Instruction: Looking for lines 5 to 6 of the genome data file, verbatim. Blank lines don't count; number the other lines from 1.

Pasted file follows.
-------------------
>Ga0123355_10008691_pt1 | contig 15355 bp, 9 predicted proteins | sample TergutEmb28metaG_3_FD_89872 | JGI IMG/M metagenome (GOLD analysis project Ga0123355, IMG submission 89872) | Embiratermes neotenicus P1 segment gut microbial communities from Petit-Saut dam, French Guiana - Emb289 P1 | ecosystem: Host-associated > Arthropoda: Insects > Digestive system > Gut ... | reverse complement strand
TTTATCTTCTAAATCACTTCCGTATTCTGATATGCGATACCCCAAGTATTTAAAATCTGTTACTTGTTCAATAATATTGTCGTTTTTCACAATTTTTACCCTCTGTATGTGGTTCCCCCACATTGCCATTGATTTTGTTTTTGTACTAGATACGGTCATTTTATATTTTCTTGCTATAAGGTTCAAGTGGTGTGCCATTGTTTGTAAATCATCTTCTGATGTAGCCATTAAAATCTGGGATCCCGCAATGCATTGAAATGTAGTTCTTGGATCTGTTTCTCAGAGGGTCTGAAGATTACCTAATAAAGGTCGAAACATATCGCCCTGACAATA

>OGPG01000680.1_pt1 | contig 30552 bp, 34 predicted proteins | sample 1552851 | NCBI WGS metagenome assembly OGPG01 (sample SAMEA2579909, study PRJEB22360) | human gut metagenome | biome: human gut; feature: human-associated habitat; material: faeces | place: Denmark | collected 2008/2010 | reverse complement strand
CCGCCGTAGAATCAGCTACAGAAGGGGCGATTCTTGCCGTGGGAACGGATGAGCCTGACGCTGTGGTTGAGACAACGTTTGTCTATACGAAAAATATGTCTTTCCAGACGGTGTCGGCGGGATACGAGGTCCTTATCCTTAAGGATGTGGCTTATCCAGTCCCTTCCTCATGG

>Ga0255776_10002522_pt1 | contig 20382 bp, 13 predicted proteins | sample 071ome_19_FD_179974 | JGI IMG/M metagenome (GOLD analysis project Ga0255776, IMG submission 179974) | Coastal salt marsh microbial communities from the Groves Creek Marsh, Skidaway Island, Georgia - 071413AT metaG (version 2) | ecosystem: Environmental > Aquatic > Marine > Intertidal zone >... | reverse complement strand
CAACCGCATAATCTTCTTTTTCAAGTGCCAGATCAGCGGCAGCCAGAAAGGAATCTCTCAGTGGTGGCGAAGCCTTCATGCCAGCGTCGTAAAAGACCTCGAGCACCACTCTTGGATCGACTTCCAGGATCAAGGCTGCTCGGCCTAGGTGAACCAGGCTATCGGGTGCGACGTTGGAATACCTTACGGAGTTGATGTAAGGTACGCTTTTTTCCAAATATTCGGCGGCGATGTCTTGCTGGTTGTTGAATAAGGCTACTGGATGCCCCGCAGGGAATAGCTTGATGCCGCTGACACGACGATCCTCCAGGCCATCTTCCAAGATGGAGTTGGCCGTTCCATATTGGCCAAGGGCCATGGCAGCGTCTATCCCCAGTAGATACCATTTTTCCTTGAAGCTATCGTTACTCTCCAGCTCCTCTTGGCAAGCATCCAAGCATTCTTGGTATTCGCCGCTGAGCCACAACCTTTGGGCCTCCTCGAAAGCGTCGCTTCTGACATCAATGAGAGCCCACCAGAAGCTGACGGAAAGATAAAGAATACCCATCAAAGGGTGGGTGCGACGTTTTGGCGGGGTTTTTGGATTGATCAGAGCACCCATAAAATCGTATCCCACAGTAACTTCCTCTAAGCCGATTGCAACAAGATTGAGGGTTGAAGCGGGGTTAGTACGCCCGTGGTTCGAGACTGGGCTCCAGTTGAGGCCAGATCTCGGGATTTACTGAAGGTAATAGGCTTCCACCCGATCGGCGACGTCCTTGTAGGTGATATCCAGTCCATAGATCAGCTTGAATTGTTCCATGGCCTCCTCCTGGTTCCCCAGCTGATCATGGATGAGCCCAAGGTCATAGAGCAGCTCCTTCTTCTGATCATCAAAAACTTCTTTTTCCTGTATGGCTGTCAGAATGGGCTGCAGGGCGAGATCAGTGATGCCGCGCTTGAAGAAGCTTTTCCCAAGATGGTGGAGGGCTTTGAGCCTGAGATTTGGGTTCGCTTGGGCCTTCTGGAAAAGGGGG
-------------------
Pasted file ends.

>Ga0255776_10002522_pt1 | contig 20382 bp, 13 predicted proteins | sample 071ome_19_FD_179974 | JGI IMG/M metagenome (GOLD analysis project Ga0255776, IMG submission 179974) | Coastal salt marsh microbial communities from the Groves Creek Marsh, Skidaway Island, Georgia - 071413AT metaG (version 2) | ecosystem: Environmental > Aquatic > Marine > Intertidal zone >... | reverse complement strand
CAACCGCATAATCTTCTTTTTCAAGTGCCAGATCAGCGGCAGCCAGAAAGGAATCTCTCAGTGGTGGCGAAGCCTTCATGCCAGCGTCGTAAAAGACCTCGAGCACCACTCTTGGATCGACTTCCAGGATCAAGGCTGCTCGGCCTAGGTGAACCAGGCTATCGGGTGCGACGTTGGAATACCTTACGGAGTTGATGTAAGGTACGCTTTTTTCCAAATATTCGGCGGCGATGTCTTGCTGGTTGTTGAATAAGGCTACTGGATGCCCCGCAGGGAATAGCTTGATGCCGCTGACACGACGATCCTCCAGGCCATCTTCCAAGATGGAGTTGGCCGTTCCATATTGGCCAAGGGCCATGGCAGCGTCTATCCCCAGTAGATACCATTTTTCCTTGAAGCTATCGTTACTCTCCAGCTCCTCTTGGCAAGCATCCAAGCATTCTTGGTATTCGCCGCTGAGCCACAACCTTTGGGCCTCCTCGAAAGCGTCGCTTCTGACATCAATGAGAGCCCACCAGAAGCTGACGGAAAGATAAAGAATACCCATCAAAGGGTGGGTGCGACGTTTTGGCGGGGTTTTTGGATTGATCAGAGCACCCATAAAATCGTATCCCACAGTAACTTCCTCTAAGCCGATTGCAACAAGATTGAGGGTTGAAGCGGGGTTAGTACGCCCGTGGTTCGAGACTGGGCTCCAGTTGAGGCCAGATCTCGGGATTTACTGAAGGTAATAGGCTTCCACCCGATCGGCGACGTCCTTGTAGGTGATATCCAGTCCATAGATCAGCTTGAATTGTTCCATGGCCTCCTCCTGGTTCCCCAGCTGATCATGGATGAGCCCAAGGTCATAGAGCAGCTCCTTCTTCTGATCATCAAAAACTTCTTTTTCCTGTATGGCTGTCAGAATGGGCTGCAGGGCGAGATCAGTGATGCCGCGCTTGAAGAAGCTTTTCCCAAGATGGTGGAGGGCTTTGAGCCTGAGATTTGGGTTCGCTTGGGCCTTCTGGAAAAGGGGG